Let the coffee sit for another 30 seconds before serving it over ice.
Whipped cream dispensers are cheap and simple to use, but you will have to use nitrogen gas cartridges to infuse gas into your cold brew. Also, you will have to release the gas one or more times after serving to ensure no air remains in the whipper.
Mini-kegs, on the other hand, are more expensive, available in different models, can store more coffee and gas, and effectively lock in all the nitro flavors. Not all models have nitro capabilities installed, though. For those that lack this feature, you will have to use a nitro conversion kit.
Follow the instructions on your mini-keg model for guidance on how to infuse your cold brew with nitrogen.
How to Make Nitro Cold Brew Faster
If you can’t wait 24 hours, there’s a quick method you can use to make nitro cold brew. Although the concentrate won’t be as strong as the one that was extracted for 24 hours, it still does the job.
This process takes 5 hours, tops. Check out the steps below:
Step 1: Mix coarsely ground coffee with water as you would while preparing a cold brew.
Step 2: Charge it with two nitrogen cartridges, shake for 30 seconds and let it sit for 5 minutes.
Step 3: Depress the trigger lightly to discharge some gas while holding a glass or cup over the nozzle to avoid a mess.
Step 4: Charge it again with 2 more nitrogen cartridges and shake.
Step 5: Let the mixture stand for about an hour and then repeat step 3.
Step 6: Open the canister and filter the coffee into a jar.
Your beverage is ready to serve!
FAQs Nitro Cold Brew
What makes nitro coffee different?
Top on the list of things that make nitro coffee different is the luxurious mouthfeel. It is smoother and sweeter than regular iced or cold brew coffee and has a creamy texture that many coffee lovers cherish.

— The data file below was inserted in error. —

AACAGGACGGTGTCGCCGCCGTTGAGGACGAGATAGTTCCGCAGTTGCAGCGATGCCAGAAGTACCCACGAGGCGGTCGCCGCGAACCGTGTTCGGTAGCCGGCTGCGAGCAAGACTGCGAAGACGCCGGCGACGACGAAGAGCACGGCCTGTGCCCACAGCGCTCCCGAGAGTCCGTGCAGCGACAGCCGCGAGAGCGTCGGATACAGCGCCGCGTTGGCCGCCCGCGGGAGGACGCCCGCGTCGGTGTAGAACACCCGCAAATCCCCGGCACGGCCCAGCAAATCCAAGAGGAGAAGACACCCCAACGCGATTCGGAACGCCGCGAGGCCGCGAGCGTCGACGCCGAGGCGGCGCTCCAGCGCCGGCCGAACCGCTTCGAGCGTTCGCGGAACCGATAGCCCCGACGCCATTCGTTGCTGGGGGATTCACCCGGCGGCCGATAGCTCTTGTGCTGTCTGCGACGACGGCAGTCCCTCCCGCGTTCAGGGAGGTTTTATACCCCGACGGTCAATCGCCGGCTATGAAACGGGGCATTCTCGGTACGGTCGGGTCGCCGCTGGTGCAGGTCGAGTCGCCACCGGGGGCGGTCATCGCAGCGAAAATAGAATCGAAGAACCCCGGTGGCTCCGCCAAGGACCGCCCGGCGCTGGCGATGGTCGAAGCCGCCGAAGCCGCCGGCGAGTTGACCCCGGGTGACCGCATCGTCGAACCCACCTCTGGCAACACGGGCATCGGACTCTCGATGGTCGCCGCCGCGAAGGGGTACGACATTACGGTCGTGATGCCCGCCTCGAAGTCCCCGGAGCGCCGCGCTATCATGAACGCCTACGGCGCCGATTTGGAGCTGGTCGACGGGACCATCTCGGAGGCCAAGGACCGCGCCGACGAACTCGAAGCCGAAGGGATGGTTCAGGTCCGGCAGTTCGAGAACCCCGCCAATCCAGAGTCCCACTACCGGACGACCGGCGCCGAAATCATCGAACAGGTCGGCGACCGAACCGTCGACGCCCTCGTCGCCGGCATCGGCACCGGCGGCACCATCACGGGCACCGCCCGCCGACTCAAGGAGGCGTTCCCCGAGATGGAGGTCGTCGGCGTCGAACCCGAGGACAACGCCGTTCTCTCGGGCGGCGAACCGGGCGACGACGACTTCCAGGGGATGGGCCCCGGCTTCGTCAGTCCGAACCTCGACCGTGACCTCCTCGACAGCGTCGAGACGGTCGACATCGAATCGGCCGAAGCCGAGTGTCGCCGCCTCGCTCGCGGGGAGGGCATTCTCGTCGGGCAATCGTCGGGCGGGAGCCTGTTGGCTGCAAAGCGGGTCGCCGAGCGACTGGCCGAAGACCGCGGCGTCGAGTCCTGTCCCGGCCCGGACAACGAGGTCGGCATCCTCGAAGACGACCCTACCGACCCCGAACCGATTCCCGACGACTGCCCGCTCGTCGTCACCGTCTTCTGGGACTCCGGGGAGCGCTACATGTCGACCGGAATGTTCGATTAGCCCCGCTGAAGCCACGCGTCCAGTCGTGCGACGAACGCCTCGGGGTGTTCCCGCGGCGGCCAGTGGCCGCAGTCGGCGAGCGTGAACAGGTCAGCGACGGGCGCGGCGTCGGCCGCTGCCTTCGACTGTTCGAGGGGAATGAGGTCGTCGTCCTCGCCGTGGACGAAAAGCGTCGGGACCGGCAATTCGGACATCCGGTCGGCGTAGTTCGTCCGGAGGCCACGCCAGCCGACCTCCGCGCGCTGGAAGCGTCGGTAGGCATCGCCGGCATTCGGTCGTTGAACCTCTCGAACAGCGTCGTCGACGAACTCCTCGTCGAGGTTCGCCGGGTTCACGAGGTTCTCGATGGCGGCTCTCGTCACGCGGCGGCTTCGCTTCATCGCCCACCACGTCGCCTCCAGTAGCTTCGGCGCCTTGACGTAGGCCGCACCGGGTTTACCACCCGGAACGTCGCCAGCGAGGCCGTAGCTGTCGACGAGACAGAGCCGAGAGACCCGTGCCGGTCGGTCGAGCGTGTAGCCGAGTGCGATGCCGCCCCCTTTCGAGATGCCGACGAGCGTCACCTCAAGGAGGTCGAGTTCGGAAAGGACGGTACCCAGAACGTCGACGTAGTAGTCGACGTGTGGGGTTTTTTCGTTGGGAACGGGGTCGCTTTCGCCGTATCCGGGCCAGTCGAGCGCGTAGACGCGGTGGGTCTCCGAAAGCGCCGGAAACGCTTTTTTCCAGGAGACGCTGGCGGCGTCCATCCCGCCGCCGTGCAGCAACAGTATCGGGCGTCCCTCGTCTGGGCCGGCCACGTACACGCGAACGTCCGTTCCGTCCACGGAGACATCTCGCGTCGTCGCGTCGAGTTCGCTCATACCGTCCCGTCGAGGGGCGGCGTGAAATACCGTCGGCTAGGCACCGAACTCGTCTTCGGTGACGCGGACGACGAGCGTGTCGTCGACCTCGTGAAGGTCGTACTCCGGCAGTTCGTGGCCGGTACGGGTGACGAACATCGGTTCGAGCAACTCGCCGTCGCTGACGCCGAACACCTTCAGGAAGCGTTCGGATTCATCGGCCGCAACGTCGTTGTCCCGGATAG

You may have noticed that most bottled or canned coffee beverages use citric acid as a preservative. While it does the job, an unfortunate side effect is that it takes away some of the drink’s original taste. Nitrogen, on the other hand, doesn’t affect the integrity of your drink’s flavor.
Just like citric acid, nitrogen helps your drink stay fresh longer; however, nitrogen replaces oxygen without taking away the original flavor. Oxidation is one of the things that can destroy the good quality of your coffee, denying you all the nice flavors you had anticipated.
How do you make nitro cold brew stronger?
To make nitro cold brew stronger, either use a higher coffee-to-water ratio or let your coffee-water mixture steep for a longer period of time before straining it.
To adjust your steeping time, 24 – 28 hours would be fine. If you let it sit for longer than that, over-extraction will occur and this will also affect the taste of your brew.
To adjust your ratio, while we suggest starting at 1:4, the highest typical ratio used is 1:8. This will give you a much more concentrated brew.
Is nitro coffee stronger than regular coffee?
Yes, cold brew concentrate has higher caffeine content than regular coffee because the coffee grounds-to-water ratio used to make it is higher. Some tests have found the difference in caffeine content between nitro coffee and regular coffee to be over 30%.
The extraction time for cold brew coffee is also longer than for regular coffee. Steeping your grounds longer will definitely get you more concentrated coffee.
Both, however, have the same health benefits, although some scientists argue that the gas in nitro cold brew leads to faster caffeine absorption which would explain why you get your caffeine boost faster with this drink compared to regular coffee.
In a Nutshell: How to Make Nitro Cold Brew
It may be tempting to skip all these steps and buy nitro cold brew straight from a coffee shop or grocery store, but this is going to be expensive in the long run and is still time-consuming, but in transit time as opposed to brewing time.
Also, you will be denying yourself a chance to become the master of your own happiness. Picture yourself making nitro cold brew, how and when you like, in the comfort of your own kitchen. Wouldn’t you love that?
And no, you don’t need barista-level skills or knowledge to whip up a cup. Just make sure you have all the ingredients and tools needed for the process. Follow the five steps I discussed earlier and in no time, you will have a sweet, smooth, creamy beverage ready to serve!